Posts Tagged ‘remote power control’

IP Power Switches Help to Cut Service Costs and Minimize Network Downtime

Friday, July 8th, 2011

When a server or router at a remote network equipment site suddenly ceases to function, in many cases it only takes a simple power reboot to get that troublesome server or router back up and running again. If the malfunctioning network device is located down the hall or in the room next door, then rebooting the device is pretty simple. But what if that router or server are located hundreds of miles away from the office, in a remote equipment rack or off-site data center? In cases like this, an IP power switch can provide network administrators with the ability to reboot unresponsive network elements at remote sites as easily as if that device was located in the office next door.


Pros and cons of mini blades vs. full blades

Wednesday, July 28th, 2010

Out high amp C-19 power reboot switch is specifically designed to provide remote power control and management capabilities for blade servers and other high-amp rack mount devices.

There are a number of advantages to selecting blades for the server platform in the data center. Yet, there are many obstacles to fully realizing the benefits of this form factor. In this blog post, IT pro Rick Vanover explains the mini blade alternative.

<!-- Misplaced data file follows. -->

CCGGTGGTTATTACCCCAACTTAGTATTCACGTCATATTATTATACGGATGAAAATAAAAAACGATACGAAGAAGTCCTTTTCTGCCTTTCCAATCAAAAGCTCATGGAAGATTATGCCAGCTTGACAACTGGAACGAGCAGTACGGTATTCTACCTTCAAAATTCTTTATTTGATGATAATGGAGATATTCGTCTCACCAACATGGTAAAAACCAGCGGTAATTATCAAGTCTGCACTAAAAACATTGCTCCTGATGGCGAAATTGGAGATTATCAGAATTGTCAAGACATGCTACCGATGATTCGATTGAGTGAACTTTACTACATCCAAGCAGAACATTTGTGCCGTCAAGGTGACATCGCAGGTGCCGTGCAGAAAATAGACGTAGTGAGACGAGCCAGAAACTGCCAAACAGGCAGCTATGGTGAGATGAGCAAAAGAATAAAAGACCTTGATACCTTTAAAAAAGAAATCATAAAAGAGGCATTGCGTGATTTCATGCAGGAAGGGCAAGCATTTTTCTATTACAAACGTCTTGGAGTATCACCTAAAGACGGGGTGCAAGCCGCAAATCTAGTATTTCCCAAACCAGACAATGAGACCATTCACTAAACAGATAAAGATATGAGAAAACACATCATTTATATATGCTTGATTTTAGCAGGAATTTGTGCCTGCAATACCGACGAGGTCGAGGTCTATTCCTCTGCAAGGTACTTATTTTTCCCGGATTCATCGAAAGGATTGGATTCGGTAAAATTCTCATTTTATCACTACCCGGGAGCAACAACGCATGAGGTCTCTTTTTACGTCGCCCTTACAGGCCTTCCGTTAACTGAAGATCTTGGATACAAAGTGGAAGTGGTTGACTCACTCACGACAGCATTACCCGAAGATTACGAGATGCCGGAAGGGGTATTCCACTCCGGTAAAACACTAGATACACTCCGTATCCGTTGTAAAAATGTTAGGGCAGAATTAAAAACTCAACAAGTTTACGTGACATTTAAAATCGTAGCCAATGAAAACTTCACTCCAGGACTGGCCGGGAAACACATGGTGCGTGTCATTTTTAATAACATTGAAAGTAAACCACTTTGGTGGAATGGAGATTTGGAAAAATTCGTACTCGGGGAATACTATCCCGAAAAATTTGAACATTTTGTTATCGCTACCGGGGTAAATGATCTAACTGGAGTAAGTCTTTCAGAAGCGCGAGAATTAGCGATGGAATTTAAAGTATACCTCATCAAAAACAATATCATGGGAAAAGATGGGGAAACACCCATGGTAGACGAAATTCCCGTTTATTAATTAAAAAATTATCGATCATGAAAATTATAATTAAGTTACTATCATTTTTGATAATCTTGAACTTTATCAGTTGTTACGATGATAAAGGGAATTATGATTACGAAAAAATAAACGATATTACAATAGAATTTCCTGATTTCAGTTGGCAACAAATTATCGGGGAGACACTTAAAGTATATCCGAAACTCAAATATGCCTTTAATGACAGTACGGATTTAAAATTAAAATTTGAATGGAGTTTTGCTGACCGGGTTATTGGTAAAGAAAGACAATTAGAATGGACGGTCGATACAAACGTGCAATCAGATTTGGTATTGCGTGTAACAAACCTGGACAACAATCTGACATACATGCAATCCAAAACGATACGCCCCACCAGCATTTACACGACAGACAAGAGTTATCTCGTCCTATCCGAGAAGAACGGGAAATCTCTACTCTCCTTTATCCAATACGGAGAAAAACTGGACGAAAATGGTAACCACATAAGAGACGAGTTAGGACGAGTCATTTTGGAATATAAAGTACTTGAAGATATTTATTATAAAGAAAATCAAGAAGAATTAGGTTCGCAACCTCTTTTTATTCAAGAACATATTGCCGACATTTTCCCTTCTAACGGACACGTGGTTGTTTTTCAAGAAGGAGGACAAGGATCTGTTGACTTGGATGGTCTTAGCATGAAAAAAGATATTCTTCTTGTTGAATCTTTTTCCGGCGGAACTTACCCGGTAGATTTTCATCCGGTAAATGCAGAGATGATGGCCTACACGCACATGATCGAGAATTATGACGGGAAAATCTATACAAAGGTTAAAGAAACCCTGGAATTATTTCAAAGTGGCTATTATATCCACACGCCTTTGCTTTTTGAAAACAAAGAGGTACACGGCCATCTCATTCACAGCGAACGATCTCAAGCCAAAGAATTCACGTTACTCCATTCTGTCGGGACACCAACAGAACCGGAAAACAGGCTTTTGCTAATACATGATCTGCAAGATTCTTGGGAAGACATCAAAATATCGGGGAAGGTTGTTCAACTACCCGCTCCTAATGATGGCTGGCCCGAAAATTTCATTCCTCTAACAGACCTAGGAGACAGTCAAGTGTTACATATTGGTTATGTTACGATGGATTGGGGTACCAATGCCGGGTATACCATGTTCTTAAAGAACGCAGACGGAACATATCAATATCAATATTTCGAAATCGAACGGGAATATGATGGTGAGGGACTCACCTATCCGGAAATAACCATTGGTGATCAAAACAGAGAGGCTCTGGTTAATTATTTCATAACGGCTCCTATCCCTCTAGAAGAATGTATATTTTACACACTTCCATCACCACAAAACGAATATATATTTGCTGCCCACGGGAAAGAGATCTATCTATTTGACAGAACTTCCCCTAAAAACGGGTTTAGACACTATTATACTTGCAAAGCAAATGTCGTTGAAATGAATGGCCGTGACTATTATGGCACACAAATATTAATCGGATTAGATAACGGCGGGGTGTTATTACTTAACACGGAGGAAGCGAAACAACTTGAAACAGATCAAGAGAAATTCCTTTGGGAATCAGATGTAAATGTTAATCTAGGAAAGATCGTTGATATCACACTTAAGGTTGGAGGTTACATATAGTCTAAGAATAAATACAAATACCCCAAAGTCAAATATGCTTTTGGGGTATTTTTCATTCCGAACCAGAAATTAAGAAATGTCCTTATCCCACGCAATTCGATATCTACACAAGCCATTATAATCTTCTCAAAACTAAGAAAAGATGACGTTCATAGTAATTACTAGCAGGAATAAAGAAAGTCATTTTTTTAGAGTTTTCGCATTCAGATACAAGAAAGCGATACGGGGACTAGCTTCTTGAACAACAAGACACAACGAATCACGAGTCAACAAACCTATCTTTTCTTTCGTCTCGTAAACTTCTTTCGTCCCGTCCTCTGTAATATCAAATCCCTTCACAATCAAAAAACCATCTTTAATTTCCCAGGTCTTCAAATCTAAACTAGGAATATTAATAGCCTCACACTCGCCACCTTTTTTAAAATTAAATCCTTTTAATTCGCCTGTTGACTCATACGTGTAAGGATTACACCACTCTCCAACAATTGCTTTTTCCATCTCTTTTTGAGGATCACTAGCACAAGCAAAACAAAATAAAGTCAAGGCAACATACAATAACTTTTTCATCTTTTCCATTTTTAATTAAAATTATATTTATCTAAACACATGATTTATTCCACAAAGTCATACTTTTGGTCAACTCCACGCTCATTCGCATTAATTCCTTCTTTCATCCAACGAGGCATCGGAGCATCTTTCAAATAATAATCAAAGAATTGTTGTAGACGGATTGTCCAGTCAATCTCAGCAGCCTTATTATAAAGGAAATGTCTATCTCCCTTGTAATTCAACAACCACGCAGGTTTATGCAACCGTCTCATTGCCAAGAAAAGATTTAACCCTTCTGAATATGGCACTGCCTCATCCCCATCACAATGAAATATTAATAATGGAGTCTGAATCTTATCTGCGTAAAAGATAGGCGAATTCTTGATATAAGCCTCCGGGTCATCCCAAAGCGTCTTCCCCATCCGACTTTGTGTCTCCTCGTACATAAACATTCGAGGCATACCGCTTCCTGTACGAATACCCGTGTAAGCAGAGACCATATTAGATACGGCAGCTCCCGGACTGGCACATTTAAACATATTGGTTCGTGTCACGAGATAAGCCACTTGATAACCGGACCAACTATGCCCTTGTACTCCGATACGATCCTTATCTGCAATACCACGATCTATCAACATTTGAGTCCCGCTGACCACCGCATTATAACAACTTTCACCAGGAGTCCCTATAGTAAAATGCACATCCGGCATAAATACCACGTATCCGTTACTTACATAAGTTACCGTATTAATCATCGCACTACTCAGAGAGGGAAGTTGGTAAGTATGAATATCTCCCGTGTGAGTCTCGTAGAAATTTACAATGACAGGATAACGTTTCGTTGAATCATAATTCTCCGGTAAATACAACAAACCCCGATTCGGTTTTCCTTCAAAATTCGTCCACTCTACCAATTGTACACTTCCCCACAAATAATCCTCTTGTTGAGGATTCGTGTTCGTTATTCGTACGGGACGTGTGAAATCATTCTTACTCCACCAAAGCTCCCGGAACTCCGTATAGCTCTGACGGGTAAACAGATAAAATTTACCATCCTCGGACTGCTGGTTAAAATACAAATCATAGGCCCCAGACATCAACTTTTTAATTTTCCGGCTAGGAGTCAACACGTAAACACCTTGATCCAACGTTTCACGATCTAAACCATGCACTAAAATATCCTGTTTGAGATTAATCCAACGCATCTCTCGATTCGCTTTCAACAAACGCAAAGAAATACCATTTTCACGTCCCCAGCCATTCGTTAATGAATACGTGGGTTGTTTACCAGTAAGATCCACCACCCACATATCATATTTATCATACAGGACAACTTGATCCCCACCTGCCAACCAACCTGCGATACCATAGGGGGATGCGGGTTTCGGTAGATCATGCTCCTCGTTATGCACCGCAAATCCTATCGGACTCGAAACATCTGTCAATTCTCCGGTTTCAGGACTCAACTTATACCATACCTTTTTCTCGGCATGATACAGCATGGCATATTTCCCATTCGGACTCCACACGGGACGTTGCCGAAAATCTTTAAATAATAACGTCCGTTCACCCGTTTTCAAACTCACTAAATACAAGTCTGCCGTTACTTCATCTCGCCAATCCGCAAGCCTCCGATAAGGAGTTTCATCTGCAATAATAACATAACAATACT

The blade server is great at face value in that there are additional management tools, a reduced space requirement and cost advantages. Many data centers can’t take advantage of blades due to the initial investment or the thought that the requirements would never populate the blades to the break-even cost point. Frequently, the break-even threshold is about 5 or 6 blades within a chassis.


Data Center Power Like Cable: On Demand

Wednesday, May 26th, 2010

For many power management applications, our outlet metered PDU can also provide a cheaper, simpler way to conserve power in the data center …

What if the energy needed to power data centers could be like the latest episode of “True Blood” — on demand? That’s the idea behind Power Assure, a startup founded three years ago that makes a software-as-a-service product that can ramp up and down the power consumption of data centers to coincide with the demand of its web company users. So, say, in the middle of the night, when few people are pinging its customers’ websites, Power Assure’s service can reduce energy consumption appropriately, and when there’s a sudden spike of traffic in the morning, the service can quickly ramp capacity back up.